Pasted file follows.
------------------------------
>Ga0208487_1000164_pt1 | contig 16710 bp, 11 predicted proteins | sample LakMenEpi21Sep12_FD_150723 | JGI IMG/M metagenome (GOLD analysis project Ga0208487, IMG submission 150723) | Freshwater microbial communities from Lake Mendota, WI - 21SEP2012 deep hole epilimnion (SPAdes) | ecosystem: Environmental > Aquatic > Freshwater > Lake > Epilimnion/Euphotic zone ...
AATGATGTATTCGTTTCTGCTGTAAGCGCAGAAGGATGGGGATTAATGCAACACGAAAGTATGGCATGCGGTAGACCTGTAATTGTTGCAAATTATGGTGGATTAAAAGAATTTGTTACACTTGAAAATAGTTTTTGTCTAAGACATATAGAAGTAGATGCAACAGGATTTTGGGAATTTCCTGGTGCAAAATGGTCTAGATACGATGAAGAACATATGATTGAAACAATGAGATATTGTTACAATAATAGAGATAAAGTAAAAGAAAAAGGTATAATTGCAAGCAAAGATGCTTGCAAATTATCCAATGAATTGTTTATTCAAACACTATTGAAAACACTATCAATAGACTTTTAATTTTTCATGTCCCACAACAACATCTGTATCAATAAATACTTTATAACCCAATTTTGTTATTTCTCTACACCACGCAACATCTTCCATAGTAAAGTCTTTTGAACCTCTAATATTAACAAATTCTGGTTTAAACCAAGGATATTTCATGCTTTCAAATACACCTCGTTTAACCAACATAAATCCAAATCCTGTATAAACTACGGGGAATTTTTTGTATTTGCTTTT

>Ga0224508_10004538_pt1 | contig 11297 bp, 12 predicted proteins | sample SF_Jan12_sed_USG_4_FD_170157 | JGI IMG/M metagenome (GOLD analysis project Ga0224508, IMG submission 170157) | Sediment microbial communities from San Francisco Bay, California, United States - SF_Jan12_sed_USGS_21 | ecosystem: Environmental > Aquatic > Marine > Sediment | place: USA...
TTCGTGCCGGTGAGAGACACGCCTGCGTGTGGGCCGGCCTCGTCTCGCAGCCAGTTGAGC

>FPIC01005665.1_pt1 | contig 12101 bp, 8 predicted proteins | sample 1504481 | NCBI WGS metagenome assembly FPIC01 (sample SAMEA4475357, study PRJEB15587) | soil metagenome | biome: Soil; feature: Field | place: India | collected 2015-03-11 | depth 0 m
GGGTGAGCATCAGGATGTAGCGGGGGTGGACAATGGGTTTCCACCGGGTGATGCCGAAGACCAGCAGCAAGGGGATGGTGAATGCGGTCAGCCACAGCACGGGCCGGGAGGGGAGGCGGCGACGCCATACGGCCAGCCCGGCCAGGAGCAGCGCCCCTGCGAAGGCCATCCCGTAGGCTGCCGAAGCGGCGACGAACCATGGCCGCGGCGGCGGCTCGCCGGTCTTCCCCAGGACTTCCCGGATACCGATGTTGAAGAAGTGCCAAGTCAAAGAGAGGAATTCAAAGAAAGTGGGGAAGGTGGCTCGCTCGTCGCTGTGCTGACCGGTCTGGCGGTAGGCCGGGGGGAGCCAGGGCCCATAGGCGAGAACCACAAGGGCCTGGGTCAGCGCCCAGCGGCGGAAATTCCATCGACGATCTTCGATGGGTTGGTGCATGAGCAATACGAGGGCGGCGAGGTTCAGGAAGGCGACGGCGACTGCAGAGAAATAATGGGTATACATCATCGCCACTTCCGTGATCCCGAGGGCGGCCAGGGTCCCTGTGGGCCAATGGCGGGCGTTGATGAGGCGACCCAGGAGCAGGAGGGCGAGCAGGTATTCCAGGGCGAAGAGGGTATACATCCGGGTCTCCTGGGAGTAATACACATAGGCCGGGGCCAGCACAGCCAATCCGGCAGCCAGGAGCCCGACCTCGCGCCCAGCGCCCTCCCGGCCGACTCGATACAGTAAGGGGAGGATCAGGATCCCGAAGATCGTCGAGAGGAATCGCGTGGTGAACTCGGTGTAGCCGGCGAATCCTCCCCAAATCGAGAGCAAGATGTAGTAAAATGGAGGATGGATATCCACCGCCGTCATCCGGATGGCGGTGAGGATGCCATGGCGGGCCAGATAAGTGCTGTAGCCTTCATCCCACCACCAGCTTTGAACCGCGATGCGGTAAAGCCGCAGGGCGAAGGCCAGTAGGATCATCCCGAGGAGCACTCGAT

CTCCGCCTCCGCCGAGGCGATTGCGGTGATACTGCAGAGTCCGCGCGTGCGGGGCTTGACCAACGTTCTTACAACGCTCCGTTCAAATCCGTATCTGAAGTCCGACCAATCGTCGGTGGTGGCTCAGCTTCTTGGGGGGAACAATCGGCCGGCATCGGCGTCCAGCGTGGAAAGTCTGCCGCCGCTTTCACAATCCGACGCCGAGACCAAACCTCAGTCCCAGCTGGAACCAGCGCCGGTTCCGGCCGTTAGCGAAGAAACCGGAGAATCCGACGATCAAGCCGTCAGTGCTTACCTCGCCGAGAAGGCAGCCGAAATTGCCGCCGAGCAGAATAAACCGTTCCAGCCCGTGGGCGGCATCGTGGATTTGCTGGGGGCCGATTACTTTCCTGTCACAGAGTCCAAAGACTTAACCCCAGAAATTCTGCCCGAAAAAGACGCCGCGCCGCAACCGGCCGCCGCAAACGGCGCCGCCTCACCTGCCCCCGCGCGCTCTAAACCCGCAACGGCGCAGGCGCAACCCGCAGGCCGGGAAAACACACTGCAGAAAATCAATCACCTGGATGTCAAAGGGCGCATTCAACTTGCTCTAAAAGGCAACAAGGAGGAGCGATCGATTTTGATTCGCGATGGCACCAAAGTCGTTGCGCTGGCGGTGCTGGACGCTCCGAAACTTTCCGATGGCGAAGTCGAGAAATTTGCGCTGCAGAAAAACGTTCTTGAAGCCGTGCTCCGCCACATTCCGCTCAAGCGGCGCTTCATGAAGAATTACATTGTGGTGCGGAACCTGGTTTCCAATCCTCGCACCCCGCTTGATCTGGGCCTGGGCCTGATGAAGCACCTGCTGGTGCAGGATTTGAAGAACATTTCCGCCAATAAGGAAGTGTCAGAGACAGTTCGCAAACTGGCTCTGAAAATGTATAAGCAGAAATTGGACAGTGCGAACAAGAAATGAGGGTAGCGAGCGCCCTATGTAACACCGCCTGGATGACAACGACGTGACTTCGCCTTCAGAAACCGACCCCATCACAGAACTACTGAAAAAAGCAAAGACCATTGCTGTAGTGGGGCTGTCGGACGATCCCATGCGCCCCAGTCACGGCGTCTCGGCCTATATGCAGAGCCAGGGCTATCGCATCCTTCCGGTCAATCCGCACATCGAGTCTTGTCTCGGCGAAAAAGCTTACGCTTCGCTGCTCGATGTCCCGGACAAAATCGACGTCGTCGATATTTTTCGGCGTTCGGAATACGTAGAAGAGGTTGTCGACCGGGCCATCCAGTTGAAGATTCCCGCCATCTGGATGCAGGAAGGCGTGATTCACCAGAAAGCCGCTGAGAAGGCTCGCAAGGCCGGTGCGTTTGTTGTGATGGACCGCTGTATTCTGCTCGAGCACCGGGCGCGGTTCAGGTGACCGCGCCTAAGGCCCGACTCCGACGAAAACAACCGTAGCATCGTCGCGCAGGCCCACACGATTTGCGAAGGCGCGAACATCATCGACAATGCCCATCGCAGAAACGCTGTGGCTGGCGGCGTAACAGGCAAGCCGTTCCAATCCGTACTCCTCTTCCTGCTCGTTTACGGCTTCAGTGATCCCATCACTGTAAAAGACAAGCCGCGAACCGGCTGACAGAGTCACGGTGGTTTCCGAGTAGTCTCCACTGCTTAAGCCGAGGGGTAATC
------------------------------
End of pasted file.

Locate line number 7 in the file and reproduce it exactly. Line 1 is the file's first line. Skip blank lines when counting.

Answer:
CTCCGCCTCCGCCGAGGCGATTGCGGTGATACTGCAGAGTCCGCGCGTGCGGGGCTTGACCAACGTTCTTACAACGCTCCGTTCAAATCCGTATCTGAAGTCCGACCAATCGTCGGTGGTGGCTCAGCTTCTTGGGGGGAACAATCGGCCGGCATCGGCGTCCAGCGTGGAAAGTCTGCCGCCGCTTTCACAATCCGACGCCGAGACCAAACCTCAGTCCCAGCTGGAACCAGCGCCGGTTCCGGCCGTTAGCGAAGAAACCGGAGAATCCGACGATCAAGCCGTCAGTGCTTACCTCGCCGAGAAGGCAGCCGAAATTGCCGCCGAGCAGAATAAACCGTTCCAGCCCGTGGGCGGCATCGTGGATTTGCTGGGGGCCGATTACTTTCCTGTCACAGAGTCCAAAGACTTAACCCCAGAAATTCTGCCCGAAAAAGACGCCGCGCCGCAACCGGCCGCCGCAAACGGCGCCGCCTCACCTGCCCCCGCGCGCTCTAAACCCGCAACGGCGCAGGCGCAACCCGCAGGCCGGGAAAACACACTGCAGAAAATCAATCACCTGGATGTCAAAGGGCGCATTCAACTTGCTCTAAAAGGCAACAAGGAGGAGCGATCGATTTTGATTCGCGATGGCACCAAAGTCGTTGCGCTGGCGGTGCTGGACGCTCCGAAACTTTCCGATGGCGAAGTCGAGAAATTTGCGCTGCAGAAAAACGTTCTTGAAGCCGTGCTCCGCCACATTCCGCTCAAGCGGCGCTTCATGAAGAATTACATTGTGGTGCGGAACCTGGTTTCCAATCCTCGCACCCCGCTTGATCTGGGCCTGGGCCTGATGAAGCACCTGCTGGTGCAGGATTTGAAGAACATTTCCGCCAATAAGGAAGTGTCAGAGACAGTTCGCAAACTGGCTCTGAAAATGTATAAGCAGAAATTGGACAGTGCGAACAAGAAATGAGGGTAGCGAGCGCCCTATGTAACACCGCCTGGATGACAACGACGTGACTTCGCCTTCAGAAACCGACCCCATCACAGAACTACTGAAAAAAGCAAAGACCATTGCTGTAGTGGGGCTGTCGGACGATCCCATGCGCCCCAGTCACGGCGTCTCGGCCTATATGCAGAGCCAGGGCTATCGCATCCTTCCGGTCAATCCGCACATCGAGTCTTGTCTCGGCGAAAAAGCTTACGCTTCGCTGCTCGATGTCCCGGACAAAATCGACGTCGTCGATATTTTTCGGCGTTCGGAATACGTAGAAGAGGTTGTCGACCGGGCCATCCAGTTGAAGATTCCCGCCATCTGGATGCAGGAAGGCGTGATTCACCAGAAAGCCGCTGAGAAGGCTCGCAAGGCCGGTGCGTTTGTTGTGATGGACCGCTGTATTCTGCTCGAGCACCGGGCGCGGTTCAGGTGACCGCGCCTAAGGCCCGACTCCGACGAAAACAACCGTAGCATCGTCGCGCAGGCCCACACGATTTGCGAAGGCGCGAACATCATCGACAATGCCCATCGCAGAAACGCTGTGGCTGGCGGCGTAACAGGCAAGCCGTTCCAATCCGTACTCCTCTTCCTGCTCGTTTACGGCTTCAGTGATCCCATCACTGTAAAAGACAAGCCGCGAACCGGCTGACAGAGTCACGGTGGTTTCCGAGTAGTCTCCACTGCTTAAGCCGAGGGGTAATC